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Charlotte Haas 1934 als Gast auf der Hochzeit von Ilse Haas (Ausschnitt)
Charlotte Haas, 1934
© Privat

Charlotte Haas (née Fürst) * 1908

Isestraße 125 (Eimsbüttel, Harvestehude)

1941 Minsk

further stumbling stones in Isestraße 125:
Pauline Fürst, Ellen Haas

Ellen Marlene Josefa Haas, born 16 Aug. 1933, deported 18 Nov. 1941 to Minsk
Charlotte Johanna Haas, née Fürst, born 29 Aug. 1908, deported 18 Nov. 1941 to Minsk

Ellen Marlene Josefa Haas lived with her parents Charlotte (Lotte) Johanna Haas and Harry Haas at Isestraße 125. Charlotte was the only child of Josef Fürst and his wife Pauline (Paula), née Flaschner. She was a native of Hamburg and was reputed to have been very beautiful.

Harry Haas was born on 7 September 1891 in Borken, Westphalia. He had seven brothers and sisters. The Haas family were very well-to-do. Moses Haas, Harry’s father, had founded a wood veneer factory together with his brother Jonas. They were so successful that they were able to establish branch offices in Paris and Hamburg.

Harry Haas was sent to Hamburg to run the company there. The business was located at Billstraße 158. Harry’s first address in Hamburg was Rothenbaumchaussee 195. Charlotte and Harry married at the registry office in St. Pauli on 22 January 1932.

One of Ellen’s report cards has survived. She attended the Talmud Tora School on Grindelhof from Easter 1940 until her deportation. Before that she attended the Lehmann private school. In her first semester she received excellent marks in diligence, behavior, and attentiveness, and a satisfactory mark in tidiness. In her second semester she received excellent marks in tidiness and attentiveness, a satisfactory mark in behavior, and an unsatisfactory mark in diligence. She was a good student and received mainly Bs and Cs on her report card, except for in physical education and Hebrew, where she received an F.

The Haas family’s house and business in Borken was destroyed during the November Pogrom in 1938. It is not known if the business in Hamburg was damaged. Shortly thereafter the family was forced to sell both the business in Borken and the one in Hamburg to "Aryans.” Harry Haas was also forced to sell a piece of garden property he owned in Borken.

After these events the family decided to emigrate to London. Harry Haas intended to work there in the wood business. Harry Haas is thought to have resided in Holland since 20 March 1939 (at the Reuver refugee camp). The Borken internet site notes that at first, only the male family members fled Germany, since they didn’t think anything would happen to the women and children.

After Harry’s emigration, Charlotte remained in Hamburg with her daughter and her mother. In April 1939 she submitted an application for emigration. In a letter to the Chief Tax Authority dated 19 April 1939, she stated that she had already sold some of her household furnishings and rented a smaller apartment. She requested clearance for the transport of the rest of her belongings, which were stored with the Wiese transport company. At this point Charlotte and her daughter were boarding with the Konrad family at Hagedornstraße 49. The Customs Office refused clearance on some of her belongings, because they suspected she planned to sell them abroad. The Customs Office report of 3 May 1939 states: "Denial of the objects: typewriter, radio, canned food, wine, furniture, clothing and linens because of possible sale abroad. Wine and canned food purchased in large quantities. Not approved, suspicion of circumvention of currency transfer regulations.” An additional customs fee was placed on the items that were approved.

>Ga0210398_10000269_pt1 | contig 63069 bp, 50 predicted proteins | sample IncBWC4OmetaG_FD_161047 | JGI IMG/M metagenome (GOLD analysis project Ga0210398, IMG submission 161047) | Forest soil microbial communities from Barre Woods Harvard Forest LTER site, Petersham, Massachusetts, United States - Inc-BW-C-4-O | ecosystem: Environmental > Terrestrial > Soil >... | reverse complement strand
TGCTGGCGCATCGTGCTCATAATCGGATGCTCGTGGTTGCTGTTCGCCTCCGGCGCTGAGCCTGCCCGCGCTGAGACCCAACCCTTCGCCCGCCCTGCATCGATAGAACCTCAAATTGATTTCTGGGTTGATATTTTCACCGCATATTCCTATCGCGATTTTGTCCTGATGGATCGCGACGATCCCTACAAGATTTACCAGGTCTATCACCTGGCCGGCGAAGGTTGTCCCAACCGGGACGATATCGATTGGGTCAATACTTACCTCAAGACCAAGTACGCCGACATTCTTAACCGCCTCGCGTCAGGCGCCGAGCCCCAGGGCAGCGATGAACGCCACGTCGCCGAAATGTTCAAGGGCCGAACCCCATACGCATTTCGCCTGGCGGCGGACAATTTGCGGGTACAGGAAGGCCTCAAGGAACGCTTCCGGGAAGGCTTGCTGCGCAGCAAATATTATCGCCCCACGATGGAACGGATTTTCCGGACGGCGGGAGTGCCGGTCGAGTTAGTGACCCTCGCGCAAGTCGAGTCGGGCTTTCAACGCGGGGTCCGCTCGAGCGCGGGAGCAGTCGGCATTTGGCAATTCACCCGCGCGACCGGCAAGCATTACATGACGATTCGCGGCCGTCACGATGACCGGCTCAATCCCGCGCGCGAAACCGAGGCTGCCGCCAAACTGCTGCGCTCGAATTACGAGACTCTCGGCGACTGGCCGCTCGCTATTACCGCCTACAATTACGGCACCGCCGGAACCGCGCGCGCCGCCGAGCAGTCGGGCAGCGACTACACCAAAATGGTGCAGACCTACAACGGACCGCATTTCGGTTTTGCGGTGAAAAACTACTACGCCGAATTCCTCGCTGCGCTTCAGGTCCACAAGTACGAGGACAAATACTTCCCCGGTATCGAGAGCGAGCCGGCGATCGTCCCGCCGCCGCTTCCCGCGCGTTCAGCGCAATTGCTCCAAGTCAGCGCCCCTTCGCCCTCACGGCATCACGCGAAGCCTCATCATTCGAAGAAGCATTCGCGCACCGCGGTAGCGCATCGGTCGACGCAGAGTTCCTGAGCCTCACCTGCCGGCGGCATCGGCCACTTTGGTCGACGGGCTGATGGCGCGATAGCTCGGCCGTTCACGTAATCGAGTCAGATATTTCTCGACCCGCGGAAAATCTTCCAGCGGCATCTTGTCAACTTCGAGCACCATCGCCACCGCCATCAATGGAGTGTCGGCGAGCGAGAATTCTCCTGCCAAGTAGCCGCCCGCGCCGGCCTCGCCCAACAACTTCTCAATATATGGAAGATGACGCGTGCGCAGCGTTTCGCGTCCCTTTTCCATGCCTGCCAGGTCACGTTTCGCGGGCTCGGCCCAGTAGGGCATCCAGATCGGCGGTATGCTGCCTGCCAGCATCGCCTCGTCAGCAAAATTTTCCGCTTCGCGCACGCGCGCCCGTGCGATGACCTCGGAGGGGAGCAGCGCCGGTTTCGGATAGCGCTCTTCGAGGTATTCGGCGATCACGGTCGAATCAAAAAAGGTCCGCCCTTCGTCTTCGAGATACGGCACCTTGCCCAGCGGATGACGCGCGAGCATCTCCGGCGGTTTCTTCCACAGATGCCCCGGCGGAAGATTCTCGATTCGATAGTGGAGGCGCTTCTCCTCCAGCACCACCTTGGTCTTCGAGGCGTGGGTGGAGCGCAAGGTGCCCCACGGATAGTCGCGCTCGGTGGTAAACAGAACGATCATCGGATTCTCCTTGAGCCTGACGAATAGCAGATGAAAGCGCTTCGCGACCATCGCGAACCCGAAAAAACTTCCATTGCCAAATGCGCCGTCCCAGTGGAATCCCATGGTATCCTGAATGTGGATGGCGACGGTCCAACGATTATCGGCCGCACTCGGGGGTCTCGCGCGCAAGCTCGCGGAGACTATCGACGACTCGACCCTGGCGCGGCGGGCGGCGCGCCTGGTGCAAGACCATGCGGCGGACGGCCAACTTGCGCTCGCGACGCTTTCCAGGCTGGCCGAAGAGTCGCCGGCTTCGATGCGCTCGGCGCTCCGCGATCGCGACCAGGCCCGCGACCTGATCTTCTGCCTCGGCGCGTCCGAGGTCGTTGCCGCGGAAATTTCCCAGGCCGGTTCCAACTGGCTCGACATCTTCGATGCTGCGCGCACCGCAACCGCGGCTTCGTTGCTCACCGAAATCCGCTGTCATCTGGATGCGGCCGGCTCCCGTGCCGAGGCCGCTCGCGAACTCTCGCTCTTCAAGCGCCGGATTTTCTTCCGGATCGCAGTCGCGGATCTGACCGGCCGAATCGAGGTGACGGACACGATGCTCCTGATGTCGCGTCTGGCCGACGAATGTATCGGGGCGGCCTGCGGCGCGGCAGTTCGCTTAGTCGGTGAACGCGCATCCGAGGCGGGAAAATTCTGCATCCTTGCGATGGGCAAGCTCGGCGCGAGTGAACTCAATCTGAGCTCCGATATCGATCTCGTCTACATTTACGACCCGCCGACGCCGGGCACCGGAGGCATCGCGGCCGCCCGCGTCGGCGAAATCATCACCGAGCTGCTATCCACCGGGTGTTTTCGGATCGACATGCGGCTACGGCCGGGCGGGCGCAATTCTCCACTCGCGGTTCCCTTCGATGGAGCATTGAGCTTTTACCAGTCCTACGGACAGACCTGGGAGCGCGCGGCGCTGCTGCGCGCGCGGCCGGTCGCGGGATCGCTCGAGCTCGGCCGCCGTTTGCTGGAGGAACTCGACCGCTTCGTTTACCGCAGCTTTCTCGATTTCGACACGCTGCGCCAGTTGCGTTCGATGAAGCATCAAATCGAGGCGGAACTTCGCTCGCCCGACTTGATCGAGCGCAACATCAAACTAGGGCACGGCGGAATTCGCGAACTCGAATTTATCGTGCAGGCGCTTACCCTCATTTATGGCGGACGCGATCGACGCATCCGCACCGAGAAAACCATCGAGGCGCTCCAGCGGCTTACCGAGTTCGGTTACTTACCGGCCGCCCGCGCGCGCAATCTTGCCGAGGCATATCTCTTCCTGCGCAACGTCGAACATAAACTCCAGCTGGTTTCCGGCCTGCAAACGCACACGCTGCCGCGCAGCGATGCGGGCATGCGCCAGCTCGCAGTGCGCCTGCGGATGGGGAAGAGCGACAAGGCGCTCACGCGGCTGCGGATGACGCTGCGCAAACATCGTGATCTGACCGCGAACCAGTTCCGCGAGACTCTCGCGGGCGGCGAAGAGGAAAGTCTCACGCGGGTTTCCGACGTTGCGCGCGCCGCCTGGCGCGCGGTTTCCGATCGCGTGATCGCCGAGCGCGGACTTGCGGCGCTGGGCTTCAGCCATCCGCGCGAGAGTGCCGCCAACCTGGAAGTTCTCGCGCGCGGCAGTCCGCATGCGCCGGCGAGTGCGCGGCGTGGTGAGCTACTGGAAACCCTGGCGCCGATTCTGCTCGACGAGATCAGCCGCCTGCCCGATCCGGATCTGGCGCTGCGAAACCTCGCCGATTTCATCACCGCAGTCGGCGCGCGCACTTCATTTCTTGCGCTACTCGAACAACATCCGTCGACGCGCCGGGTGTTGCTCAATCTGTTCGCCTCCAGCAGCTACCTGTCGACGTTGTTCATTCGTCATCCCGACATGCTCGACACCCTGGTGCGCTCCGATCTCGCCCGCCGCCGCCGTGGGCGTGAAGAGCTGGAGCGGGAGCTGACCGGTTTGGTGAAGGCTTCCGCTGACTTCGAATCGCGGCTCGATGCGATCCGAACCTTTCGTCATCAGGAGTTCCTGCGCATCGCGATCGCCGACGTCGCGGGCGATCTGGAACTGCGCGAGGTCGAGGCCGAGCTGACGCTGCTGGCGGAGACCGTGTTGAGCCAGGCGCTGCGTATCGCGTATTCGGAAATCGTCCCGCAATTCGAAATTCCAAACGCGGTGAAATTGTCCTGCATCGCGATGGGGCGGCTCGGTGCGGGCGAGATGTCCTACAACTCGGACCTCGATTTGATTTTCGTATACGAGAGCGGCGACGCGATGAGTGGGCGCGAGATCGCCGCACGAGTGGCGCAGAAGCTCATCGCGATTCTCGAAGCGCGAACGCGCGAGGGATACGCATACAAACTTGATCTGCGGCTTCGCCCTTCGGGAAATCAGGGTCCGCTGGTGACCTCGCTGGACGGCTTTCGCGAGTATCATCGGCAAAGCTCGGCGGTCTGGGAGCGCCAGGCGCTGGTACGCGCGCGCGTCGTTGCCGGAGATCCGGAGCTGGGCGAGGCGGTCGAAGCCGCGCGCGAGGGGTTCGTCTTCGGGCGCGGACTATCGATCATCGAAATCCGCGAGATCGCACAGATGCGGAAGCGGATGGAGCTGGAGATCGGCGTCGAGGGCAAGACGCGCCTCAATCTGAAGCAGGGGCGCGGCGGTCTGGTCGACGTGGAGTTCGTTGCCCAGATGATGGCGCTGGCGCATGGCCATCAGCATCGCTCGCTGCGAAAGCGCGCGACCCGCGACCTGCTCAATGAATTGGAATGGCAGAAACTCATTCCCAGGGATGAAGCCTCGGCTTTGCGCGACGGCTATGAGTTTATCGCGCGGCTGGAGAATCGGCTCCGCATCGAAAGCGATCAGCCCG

Charlotte and Ellen apparently were granted permission to emigrate. Their belongings were packed, and they were living in a temporary apartment in Hamburg.

But something prevented them from leaving. I assume that Charlotte’s mother, Paula Fürst, was ill and she had to take care of her (she was the only child). Paula Fürst’s records contain a request for payment for a rehabilitation holiday dated 16 July 1940. Paula Fürst’s assets had been confiscated and she was granted a monthly allowance of 300 Reichsmarks. Her request for an increase to 500 Reichsmarks was denied on 27 October 1939, so she had to make a special request for all additional expenditures.

It is also possible that Charlotte hoped that her husband would prepare everything in London, but he apparently was detained in the refugee camp in the Netherlands for longer than expected.

Charlotte and Ellen Haas were not able to leave the country. On 18 November 1941 they, along with Paula Fürst, were sent to their deaths in Minsk. Ellen was eight years old, her mother was 33, and her grandmother was 57.

Most of the family members from Borken also died in concentration camps.

Harry Haas was later able to move to London. In 1948 he returned to Hamburg for unknown reasons. He died there on 25 May 1948 at 10:40 a.m., on the way to the hospital. His cousin Erich was with him when he died.

This biography was written by Lea Lührig, the daughter of one of the authors, with a little help from her mother.

Translator: Amy Lee

Kindly supported by the Hermann Reemtsma Stiftung, Hamburg.

Stand: October 2016
© Lea Lührig

Quellen: 1; 4; 8; StaH, 522-1 Jüd. Gemeinden, 992 e 2, Bd.3; 314-15 OFP: R1938/2967 (Paula Fürst), F 851 (Haas), Fvg 8996 (Haas); 332-5 1283 u. 337 (1948);; Frank Bajohr, "Arisierung" in Hamburg, Die Verdrängung der jüdischen Unternehmer 1933–1945, Hamburg 1997.
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